If you know nothing about Reynolds, don’t worry, you’re not alone. In a league loaded with talented rookies (see our Rookie of the Year picks below), Reynolds has quietly made a name for himself, mainly by playing great down the stretch for the Diamondbacks. In a recent six-game stretch in which Arizona went 4-2, Reynolds batted 12-for-23 (.522) with three home runs, nine RBIs and seven runs scored. Reynolds is hitting .329 in September and for the season he has 17 home runs and 62 RBIs in just 106 games.
BASEBALL STORY LINES
1. When it comes to the AL Most Valuable Player, there’s not much of a debate. The New York Yankees’ Alex Rodriguez started the season off with a sublime April that included 14 homers in his first 75 at-bats and never looked back in a yearlong performance that will surely garner him his third MVP award. Detroit Tigers teammates Curtis Granderson and Magglio Ordonez were great, as were the Los Angeles Angels’ Vladimir Guerrero and Boston’s David Ortiz, but no slugger came even close to touching A-Rod’s 53 homers and 151 RBIs. The NL MVP is a much more contested race, with Milwaukee’s Prince Fielder, Philadelphia teammates Jimmy Rollins and Chase Utley and Colorado’s Matt Holliday all making good cases to collect the hardware. But, in the end, the one player that trumps them all is the New York Mets’ David Wright. After starting the year slow, Wright has been unstoppable of late, hitting .373 since Aug. 1 on his way to compiling a 30-homer, 105-RBI, 110-run season for the first-place Mets.
2. Cleveland’s C.C. Sabathia deserves Cy Young consideration as the best pitcher on the best team in the AL and teammate Fausto Carmona has rung up the quietest 18-win season ever, but neither has been better than the Red Sox’s Josh Beckett this season. Beckett became the first 20-game winner in the majors since 2005 in his second season with Boston and he has been especially impressive in the clutch. His last three wins (in which he has surrendered just four runs) have all come following Red Sox losses — pivotal victories for a team locked in a tight race in the AL East. Jake Peavy stands out as the best pitcher, and possibly the best overall player, in the National League in 2007. Peavy’s ERA is a gossamer-thin 2.36 and he leads all of the majors with 234 strikeouts. His 19 wins are a career high and his ERA never rose above 2.47 all season.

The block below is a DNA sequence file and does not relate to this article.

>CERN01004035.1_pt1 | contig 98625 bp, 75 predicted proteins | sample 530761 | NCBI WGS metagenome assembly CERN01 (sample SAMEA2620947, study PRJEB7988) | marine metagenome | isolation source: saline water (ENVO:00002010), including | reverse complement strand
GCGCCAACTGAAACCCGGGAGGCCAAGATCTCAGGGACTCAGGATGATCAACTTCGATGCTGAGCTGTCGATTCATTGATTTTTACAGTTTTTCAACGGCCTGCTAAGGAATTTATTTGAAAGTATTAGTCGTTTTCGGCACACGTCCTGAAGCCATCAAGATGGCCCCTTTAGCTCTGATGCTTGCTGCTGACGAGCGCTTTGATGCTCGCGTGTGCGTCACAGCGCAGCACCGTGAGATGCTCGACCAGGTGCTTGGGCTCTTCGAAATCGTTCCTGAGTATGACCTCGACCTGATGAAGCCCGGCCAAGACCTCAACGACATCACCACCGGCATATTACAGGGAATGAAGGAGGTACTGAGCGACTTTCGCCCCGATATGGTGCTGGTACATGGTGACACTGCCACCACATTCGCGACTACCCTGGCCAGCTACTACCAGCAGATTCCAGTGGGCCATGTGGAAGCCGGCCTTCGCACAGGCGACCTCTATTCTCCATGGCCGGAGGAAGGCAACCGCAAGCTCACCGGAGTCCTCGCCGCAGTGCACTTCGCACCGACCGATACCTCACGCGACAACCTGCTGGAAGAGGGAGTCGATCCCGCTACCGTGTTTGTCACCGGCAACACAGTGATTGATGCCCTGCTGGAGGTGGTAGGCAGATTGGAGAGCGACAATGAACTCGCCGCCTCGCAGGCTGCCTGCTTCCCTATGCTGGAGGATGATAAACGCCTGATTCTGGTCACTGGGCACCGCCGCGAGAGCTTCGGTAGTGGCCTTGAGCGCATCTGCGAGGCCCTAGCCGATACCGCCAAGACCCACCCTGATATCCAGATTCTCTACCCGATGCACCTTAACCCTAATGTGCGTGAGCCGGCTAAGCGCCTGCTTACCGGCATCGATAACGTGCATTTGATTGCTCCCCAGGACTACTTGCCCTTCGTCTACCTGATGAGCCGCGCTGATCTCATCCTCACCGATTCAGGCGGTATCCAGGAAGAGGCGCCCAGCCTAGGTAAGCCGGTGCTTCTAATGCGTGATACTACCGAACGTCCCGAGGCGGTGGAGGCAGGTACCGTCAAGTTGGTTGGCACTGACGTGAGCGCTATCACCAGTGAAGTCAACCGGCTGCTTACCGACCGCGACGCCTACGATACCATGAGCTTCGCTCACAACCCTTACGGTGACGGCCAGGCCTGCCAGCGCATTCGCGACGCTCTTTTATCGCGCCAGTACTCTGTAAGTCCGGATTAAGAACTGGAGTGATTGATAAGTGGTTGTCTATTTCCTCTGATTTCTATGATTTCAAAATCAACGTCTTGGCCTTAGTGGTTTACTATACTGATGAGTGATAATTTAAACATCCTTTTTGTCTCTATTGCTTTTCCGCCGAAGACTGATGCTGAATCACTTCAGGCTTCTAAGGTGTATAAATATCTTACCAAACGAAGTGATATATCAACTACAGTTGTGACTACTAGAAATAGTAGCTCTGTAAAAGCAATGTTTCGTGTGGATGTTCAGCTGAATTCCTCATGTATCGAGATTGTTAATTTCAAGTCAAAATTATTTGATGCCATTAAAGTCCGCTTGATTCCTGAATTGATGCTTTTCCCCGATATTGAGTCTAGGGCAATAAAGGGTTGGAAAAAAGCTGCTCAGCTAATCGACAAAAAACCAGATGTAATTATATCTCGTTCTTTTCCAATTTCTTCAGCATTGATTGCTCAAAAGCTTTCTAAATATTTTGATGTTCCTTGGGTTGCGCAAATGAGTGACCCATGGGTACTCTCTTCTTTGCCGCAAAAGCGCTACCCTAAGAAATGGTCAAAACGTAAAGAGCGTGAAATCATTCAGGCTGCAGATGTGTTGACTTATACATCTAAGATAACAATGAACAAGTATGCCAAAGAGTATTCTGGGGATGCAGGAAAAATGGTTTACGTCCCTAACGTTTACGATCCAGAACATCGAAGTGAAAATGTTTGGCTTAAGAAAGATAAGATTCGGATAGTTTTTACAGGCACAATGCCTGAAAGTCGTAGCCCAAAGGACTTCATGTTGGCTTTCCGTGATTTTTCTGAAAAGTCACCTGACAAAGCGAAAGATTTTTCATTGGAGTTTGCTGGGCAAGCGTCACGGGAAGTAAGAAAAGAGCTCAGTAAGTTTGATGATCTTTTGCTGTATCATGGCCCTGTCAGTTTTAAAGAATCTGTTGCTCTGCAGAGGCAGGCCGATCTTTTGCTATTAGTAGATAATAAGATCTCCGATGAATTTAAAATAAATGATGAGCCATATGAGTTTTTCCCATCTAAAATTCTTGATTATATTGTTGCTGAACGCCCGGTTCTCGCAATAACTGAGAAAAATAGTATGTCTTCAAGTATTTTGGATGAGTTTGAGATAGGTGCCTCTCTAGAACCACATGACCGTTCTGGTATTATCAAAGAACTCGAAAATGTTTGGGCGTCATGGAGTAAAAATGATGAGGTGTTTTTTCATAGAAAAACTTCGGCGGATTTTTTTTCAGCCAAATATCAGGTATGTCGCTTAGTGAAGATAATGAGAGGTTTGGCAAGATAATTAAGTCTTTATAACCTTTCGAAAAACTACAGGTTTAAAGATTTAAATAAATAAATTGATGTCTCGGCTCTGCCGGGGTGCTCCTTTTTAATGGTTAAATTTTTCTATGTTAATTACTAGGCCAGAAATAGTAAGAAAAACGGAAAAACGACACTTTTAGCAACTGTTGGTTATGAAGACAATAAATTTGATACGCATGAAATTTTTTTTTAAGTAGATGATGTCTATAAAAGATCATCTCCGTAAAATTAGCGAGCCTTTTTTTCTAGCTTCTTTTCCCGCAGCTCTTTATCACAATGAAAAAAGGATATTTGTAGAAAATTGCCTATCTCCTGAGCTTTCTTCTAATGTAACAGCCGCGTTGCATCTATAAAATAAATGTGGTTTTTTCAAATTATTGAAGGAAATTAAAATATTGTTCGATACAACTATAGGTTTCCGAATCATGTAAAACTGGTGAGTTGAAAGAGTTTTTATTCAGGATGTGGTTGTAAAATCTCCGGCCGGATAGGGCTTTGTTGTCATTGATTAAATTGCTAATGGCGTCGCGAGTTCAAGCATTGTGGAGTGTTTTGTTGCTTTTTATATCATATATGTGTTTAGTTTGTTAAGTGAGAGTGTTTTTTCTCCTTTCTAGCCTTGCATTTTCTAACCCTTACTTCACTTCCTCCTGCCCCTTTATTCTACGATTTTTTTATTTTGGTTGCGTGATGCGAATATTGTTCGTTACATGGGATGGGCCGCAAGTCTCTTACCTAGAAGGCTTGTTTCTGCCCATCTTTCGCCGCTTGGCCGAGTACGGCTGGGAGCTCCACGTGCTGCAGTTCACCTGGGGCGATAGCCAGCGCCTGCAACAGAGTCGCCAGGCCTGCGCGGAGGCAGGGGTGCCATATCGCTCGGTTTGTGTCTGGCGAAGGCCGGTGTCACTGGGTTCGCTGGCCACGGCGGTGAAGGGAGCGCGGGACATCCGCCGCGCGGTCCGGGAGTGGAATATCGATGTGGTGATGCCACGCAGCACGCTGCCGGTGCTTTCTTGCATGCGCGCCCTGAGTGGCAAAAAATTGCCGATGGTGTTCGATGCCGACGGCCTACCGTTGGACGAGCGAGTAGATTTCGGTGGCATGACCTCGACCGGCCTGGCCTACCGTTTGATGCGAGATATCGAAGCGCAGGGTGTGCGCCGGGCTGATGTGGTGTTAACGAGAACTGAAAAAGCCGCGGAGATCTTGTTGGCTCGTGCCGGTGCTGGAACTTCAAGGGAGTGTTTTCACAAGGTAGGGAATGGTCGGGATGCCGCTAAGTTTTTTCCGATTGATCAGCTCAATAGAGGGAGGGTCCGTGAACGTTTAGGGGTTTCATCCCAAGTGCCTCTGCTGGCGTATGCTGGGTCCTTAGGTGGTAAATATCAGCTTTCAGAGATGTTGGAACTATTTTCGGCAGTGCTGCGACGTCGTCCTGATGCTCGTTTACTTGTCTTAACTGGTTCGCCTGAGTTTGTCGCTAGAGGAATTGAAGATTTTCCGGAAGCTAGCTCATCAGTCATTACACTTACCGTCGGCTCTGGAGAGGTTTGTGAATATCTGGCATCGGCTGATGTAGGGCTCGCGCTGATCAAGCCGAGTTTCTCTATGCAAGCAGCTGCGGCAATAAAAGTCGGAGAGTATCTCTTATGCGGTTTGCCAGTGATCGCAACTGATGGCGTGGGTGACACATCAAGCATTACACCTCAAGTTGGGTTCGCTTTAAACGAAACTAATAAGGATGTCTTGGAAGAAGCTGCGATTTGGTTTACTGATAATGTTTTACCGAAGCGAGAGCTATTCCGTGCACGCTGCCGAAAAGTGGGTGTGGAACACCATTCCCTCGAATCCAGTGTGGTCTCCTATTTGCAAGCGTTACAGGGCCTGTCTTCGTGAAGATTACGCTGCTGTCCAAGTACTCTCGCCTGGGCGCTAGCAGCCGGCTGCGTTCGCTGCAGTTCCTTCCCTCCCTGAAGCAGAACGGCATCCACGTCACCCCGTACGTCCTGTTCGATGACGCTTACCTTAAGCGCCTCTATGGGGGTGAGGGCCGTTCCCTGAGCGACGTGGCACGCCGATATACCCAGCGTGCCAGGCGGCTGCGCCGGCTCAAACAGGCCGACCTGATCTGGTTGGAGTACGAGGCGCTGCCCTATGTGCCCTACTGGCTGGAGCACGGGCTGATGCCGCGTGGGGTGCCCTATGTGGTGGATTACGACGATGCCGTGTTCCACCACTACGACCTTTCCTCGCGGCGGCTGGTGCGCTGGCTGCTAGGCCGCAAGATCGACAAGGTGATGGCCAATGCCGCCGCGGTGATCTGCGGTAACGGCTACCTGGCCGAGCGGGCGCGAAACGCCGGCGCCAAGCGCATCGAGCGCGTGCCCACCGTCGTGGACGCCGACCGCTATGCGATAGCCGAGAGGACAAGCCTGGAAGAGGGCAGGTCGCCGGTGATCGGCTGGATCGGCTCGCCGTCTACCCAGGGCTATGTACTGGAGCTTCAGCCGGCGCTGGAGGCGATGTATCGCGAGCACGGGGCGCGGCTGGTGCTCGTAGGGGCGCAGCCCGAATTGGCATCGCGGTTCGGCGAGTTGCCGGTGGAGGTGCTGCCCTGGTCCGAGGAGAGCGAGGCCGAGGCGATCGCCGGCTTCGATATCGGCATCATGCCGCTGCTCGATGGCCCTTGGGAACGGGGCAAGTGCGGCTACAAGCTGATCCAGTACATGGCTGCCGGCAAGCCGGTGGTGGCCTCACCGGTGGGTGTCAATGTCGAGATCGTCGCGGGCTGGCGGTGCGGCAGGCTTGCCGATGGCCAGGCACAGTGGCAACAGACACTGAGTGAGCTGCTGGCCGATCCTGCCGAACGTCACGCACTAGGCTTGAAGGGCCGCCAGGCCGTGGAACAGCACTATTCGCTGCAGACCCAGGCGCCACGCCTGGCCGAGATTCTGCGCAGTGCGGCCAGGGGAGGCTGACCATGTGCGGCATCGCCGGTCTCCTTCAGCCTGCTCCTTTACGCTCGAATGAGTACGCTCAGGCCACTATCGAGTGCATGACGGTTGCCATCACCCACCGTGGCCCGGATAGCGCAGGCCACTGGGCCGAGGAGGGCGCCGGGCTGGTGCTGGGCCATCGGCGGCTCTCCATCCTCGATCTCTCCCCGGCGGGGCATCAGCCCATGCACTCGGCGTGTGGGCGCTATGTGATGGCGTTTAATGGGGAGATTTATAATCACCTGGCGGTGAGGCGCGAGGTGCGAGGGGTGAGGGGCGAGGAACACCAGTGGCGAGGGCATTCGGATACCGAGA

3. Boston’s Daisuke Matsuzaka baffled hitters with his vast array of pitches early in the season, but he’s been decidedly off-the-mark over the last two months — a setback that has opened the AL Rookie of the Year honors for his Red Sox teammate Dustin Pedroia. Boston’s first-year second baseman may benefit from a weak crop of rookies, but Pedroia deserves recognition for his solid season, highlighted by a .317 batting average — a mark that ranks 10th in the AL. Over in the NL, the Brewers’ Ryan Braun has 33 homers, 94 RBIs and is hitting .325 — now imagine what those statistics would be if he actually played a game in the majors before May 25. Despite sitting out six weeks to start the season, Braun is tied for fifth in the NL in homers with Miguel Cabrera — a feat he achieved in 140 fewer at-bats than the Marlins’ star. Hunter Pence, who seemed like a lock for the NL Rookie of the Year in mid-June, was derailed by injuries, while Colorado’s Troy Tulowitzki would also be a deserving choice.
— Will Reisman
DIAMONDBACKS AT ROCKIES (Today-Sunday): Thanks to a late-season surge, Troy Tulowitzki and the Rockies find themselves not only in contention for the NL wild card, but also the NL West title, too. The Diamondbacks have managed to hold off a series of charges, but must do so for one final series if they are to make the playoffs.